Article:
Call me cheesy but I love watching new Canadians celebrating Canada Day. Some of them barely speak English. Some of them rarely step outside their ethnic communities. But on this day, they leave their Little India/Chinatown/suburbs and don souvenir red-and-white t-shirts, bringing their small children on the OC Transpo bus, excited for an adventure and an opportunity to celebrate living in a country that they had worked so hard to get to.
I remember the excitement of my first Canada Day that I was old enough to remember. I was eight years old. We took the bus downtown and I was amazed to see sleepy Ottawa transformed into such a huge sea of crowds, so jam-packed in red and white that not a single car could squeeze through. There were street parties at ever corner. People everywhere. My parents had grown up in Toronto and Vancouver so they were used to big cities (and Ottawa is not, they insist to me, a big city), but up until that point I had grown up in small town America and I had never experienced a city crowd like this.
We sat on a picnic blanket right on the lawn of Parliament Hill, and whenever I wanted a better view, I climbed up the fences to be higher. There was continuous entertainment, various Canadian musicians. And the fireworks! And then the masive rush to catch the buses afterwards. My parents, though declaring themselves to be city folks, were overwhelmed by the commuting masses, and compared the situation to a war zone. I guess it would be frightening to try to navigate your way through the celebrating masses with small children. Nowadays, my parents spend Canada Day quietly at home. Canada Day in the capital is old hat for them, since they have been Canadian citizens for decades. But for those people experiencing it for the first time...
I love that some of the most enthusiastic celebrators of Canada Day are recent immigrants and new Canadians who have worked their butts off to get here and continue to work hard to make a better life for their families. They're the ones who appreciate Canada the most. They know where they are coming from and they know what they are going for.
I started this year's Canada Day off by watching a red car get towed by a white truck. The red-and-white theme of the scene seemed almost patriotic.
My first real stop was at a book launch for a series of children's books that my friend Dustin wrote. It's a series of picture book that explains the Charter to kids in a fun narrative manner. I was stopping by there first before heading to a little party...which means, I later realized, I had brought beer to a children's book launch.
Gloria and the author
Still, it was pretty cool to see Dustin.
Afterwards I met up with my friends and after a few refreshments, we decided to brave the heat and the crowd and wander around downtown Ottawa.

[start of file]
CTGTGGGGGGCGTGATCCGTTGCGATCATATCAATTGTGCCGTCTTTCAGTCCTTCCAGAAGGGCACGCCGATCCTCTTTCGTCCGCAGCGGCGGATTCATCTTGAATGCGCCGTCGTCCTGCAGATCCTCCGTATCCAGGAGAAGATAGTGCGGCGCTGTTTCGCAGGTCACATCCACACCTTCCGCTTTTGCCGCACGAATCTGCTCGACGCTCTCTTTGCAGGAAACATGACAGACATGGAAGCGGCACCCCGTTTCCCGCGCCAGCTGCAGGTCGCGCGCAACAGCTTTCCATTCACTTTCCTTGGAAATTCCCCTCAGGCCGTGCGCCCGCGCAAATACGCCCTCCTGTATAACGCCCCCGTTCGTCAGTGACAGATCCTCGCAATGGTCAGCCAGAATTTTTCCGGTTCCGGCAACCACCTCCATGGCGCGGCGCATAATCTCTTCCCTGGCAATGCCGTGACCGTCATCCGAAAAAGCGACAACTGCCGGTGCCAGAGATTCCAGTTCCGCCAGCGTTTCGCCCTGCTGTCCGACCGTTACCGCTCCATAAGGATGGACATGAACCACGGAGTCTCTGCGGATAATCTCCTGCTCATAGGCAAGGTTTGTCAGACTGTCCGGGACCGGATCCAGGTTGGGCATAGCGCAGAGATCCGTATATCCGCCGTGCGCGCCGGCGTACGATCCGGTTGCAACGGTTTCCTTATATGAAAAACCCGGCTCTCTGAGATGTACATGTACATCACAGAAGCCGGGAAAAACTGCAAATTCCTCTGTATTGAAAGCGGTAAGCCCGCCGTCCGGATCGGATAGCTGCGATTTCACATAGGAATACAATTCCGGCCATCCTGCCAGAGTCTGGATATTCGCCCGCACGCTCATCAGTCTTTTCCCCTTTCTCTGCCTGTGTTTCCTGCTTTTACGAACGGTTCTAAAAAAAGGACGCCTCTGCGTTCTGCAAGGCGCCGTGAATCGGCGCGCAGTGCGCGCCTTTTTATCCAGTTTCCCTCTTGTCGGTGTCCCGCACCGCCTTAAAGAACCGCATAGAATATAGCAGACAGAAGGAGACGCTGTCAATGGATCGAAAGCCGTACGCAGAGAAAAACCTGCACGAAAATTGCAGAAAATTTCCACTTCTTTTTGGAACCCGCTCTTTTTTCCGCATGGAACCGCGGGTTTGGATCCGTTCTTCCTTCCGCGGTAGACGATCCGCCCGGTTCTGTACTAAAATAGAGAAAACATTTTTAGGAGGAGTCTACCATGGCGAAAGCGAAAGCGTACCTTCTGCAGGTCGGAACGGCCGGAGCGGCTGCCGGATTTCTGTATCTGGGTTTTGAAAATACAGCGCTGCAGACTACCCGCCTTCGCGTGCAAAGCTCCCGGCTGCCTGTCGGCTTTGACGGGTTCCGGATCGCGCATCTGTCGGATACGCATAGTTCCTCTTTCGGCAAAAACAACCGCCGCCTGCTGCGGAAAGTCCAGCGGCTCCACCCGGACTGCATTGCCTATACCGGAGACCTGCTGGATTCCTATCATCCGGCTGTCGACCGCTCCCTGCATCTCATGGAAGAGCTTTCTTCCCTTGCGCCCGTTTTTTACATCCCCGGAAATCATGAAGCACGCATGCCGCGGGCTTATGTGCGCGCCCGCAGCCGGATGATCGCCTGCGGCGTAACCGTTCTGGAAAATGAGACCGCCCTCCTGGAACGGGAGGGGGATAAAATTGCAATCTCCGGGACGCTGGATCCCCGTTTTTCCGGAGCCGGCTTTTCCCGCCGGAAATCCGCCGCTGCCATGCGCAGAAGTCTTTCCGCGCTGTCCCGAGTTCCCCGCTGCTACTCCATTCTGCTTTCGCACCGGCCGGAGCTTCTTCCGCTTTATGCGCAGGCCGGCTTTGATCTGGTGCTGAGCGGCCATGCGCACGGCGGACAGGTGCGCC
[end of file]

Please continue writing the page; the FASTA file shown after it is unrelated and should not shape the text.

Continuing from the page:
and got matching tattoos
We stopped at the Cock and Lion Pub on Sparks Street for a few beers and Canada Day-priced nachos. As we drank, the skies grew dark with clouds and the wind picked up. My friends checked their smart phones: there was a tornado watch coming in for Gatineau, the Quebec city across the river. Everyone was being advised to take cover.
It was around then that I got in touch with my friend E, who I was supposed to meet. The conversation went something roughly like this:
"Wanna go for a drink in at a bar in Gatineau?"
"Like, in Quebec? On Canada Day?"
(Note: only federalists do Canada Day in Quebec. Quebeckers do St. Jean Baptiste Day a week earlier. Canada Day is moving day.)
"Yeah, it sounds weird, but it'll be quieter there and we'll be able to get seats."
She had a point. On one hand, there was a tornado warning in Gatineau, Quebec. On the other hand, there was beer and free seats.
So I walked over the bridge into the tornado warning zone.
the streets of Gatineau
And it was, indeed, very quiet.
We met up at a microbrewery called Gainsbourg, named after the legendary French musician, where I enjoyed a pint of their locally brewed beer and a delicious poutine made with beer sauce. The Quebecois know how to do such things right.
It was, however, a million degrees in the empty bar and I had sweated right through all of my clothes. It was an odd feeling; you don't really do that very much in Nunavut. We moved over to our friends' home nearby where we watched the rain storm hit from a courtyard window while we played card games. Thankfully the tornado never hit; just a pleasant torrent of rain that washed everything down outside.
the skies after the storm
After the storm, I decided it would be wise to start heading home, or at least in a direction closer to home. I hopped on a bus and napped while it took me to my childhood stomping grounds of Kanata, which was having its own huge celebration in a park.
Instead, we hung out at the beer garden, which is kind of like the amusement park for adults.
Afterwards, we climbed up the toboggan hill and watched Amos the Transparent performing from there.
AND THEN FIREWORKS.